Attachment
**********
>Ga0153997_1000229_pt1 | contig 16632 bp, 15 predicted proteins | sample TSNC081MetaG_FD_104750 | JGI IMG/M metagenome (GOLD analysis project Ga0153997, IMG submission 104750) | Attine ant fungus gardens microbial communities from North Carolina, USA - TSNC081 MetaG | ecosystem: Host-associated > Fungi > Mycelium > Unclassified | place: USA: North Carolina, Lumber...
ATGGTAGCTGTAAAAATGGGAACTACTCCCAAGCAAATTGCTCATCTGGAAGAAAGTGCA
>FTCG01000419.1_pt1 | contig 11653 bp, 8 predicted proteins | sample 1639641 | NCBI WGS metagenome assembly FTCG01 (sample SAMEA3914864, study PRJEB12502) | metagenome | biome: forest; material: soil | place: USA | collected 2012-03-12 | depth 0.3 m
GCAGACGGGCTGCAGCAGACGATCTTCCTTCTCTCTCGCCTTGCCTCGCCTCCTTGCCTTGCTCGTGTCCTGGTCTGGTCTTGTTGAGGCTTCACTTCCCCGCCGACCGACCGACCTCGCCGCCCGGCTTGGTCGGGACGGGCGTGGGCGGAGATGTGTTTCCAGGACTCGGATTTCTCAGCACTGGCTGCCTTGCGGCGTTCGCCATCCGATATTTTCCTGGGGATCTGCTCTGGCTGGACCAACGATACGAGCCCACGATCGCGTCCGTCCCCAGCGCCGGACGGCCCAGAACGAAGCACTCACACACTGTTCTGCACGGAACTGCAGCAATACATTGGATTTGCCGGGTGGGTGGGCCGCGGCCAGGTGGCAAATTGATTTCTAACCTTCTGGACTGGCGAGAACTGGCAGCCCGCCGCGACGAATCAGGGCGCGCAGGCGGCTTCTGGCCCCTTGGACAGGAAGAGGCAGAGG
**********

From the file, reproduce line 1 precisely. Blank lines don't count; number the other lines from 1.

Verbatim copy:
>Ga0153997_1000229_pt1 | contig 16632 bp, 15 predicted proteins | sample TSNC081MetaG_FD_104750 | JGI IMG/M metagenome (GOLD analysis project Ga0153997, IMG submission 104750) | Attine ant fungus gardens microbial communities from North Carolina, USA - TSNC081 MetaG | ecosystem: Host-associated > Fungi > Mycelium > Unclassified | place: USA: North Carolina, Lumber...